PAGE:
In agreement with this view, it has been reported that stimulation of oral movements after intranigral injection of a tachykinin NK1 receptor agonists is enhanced in rats after chronic treatment with neuroleptics. The involvement of SP in the regulation of dopamine effects it has been also shown in experimental model of catalepsy in which SP inhibited acetylcholine release from striatum. We also shown the regulatory effect of SP in locomotion and food intake, widely believed dopaminergic effect in rats. Here we have extended our prior observations on the regulatory role of SP in the nigrostriatal area in controlling the release of dopamine via NO.
Since we previously demonstrated that an enzymatically synthesized analog of SP, its -y-(glutamy 15 )spermine derivative, could be a selective SP agonist eliciting only the NO-mediated effects of the neuropeptide, it was of interest to investigate the effects of injecting the selective septide-sensitive NK1 receptor agonist Spm-SP into the nigrostriatal region of the rat brain on yawning. Yawning is a physiological behavior that occurs alone or associated with penile erection in mammals under different conditions and it is under the control of several neurotransmitters and neuropeptides at the central level.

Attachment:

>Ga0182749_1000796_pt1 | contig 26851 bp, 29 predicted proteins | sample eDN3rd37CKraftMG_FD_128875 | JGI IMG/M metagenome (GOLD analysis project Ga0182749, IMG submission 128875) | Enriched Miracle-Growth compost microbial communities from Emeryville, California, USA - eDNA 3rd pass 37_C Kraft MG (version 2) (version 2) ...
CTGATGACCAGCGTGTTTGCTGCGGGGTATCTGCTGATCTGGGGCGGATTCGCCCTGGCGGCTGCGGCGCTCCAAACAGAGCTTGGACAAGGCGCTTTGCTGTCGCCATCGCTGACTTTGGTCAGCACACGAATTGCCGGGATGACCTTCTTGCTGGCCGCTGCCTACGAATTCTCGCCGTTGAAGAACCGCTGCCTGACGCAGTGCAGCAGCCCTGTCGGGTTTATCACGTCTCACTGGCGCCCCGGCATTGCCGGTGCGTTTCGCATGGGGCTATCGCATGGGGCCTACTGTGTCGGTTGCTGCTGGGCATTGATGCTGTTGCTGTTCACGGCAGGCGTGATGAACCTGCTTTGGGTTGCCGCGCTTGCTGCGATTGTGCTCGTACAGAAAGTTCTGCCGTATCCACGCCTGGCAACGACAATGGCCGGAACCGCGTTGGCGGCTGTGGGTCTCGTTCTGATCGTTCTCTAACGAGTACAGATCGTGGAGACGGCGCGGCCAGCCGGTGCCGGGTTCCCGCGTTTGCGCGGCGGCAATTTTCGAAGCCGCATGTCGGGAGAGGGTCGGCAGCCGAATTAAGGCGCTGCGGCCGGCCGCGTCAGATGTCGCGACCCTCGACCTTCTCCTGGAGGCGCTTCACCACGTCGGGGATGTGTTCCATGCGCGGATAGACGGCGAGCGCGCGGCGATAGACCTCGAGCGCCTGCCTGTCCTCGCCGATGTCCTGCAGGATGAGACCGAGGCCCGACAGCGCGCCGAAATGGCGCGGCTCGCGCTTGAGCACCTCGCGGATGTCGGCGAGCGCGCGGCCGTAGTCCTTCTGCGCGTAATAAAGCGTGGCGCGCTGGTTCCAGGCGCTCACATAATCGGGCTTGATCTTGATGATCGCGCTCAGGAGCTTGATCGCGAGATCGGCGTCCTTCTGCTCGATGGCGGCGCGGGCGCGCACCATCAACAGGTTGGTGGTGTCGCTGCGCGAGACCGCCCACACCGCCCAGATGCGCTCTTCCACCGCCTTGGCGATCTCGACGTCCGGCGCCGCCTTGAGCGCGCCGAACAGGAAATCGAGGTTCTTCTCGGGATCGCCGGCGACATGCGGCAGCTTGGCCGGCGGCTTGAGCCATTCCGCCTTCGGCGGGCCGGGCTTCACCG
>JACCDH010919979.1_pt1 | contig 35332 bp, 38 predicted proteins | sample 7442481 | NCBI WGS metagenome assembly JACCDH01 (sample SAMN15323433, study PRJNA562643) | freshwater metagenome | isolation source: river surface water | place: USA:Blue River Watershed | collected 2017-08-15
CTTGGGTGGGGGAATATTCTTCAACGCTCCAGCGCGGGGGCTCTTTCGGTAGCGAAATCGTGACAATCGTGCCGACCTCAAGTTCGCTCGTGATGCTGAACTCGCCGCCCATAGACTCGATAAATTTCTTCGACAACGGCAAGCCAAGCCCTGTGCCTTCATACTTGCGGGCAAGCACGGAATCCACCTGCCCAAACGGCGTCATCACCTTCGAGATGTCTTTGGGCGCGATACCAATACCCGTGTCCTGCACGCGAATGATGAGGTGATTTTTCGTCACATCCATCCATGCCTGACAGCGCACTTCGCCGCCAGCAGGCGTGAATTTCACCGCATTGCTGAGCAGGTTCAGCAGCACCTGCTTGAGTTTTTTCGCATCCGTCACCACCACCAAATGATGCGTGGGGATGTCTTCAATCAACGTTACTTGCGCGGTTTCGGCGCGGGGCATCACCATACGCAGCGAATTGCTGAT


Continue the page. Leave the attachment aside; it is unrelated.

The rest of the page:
The best known are dopamine, acetylcholine, serotonin, adrenocorticotropic hormone and oxytocin. Also neurotensin and luteinizing hormone-releasing factor are involved in this behavioral response. Experimental evidence has shown that NO, a molecule occurring in several tissues including the central nervous system, is involved at the paraventricular level in this symptomatology when its synthesis is induced by dopamine D2 receptor agonists. It has been suggested that NO may act as neurotransmitter and, because it readily diffuses across cell membranes, it might be not confined inside the cells in which it is produced.
The results of the experiments reported in the present paper indicate that yawning induced by intranigrostriatal injection of SP or Spm-SP reflects activation of NO-mediated NK1 receptors. In fact, as we previously demonstrated, Spm-SP retains only NO-mediated biological activities evoked by native SP. Moreover, the administration of L-NAME, a well known NO-synthase inhibitor, stereospecifically reduced in a dose related manner both SP and Spm-SP-induced yawning, whereas L-arginine pretreatment was shown to prevent: the effect of NO-synthase inhibitor on the drug-induced yawning.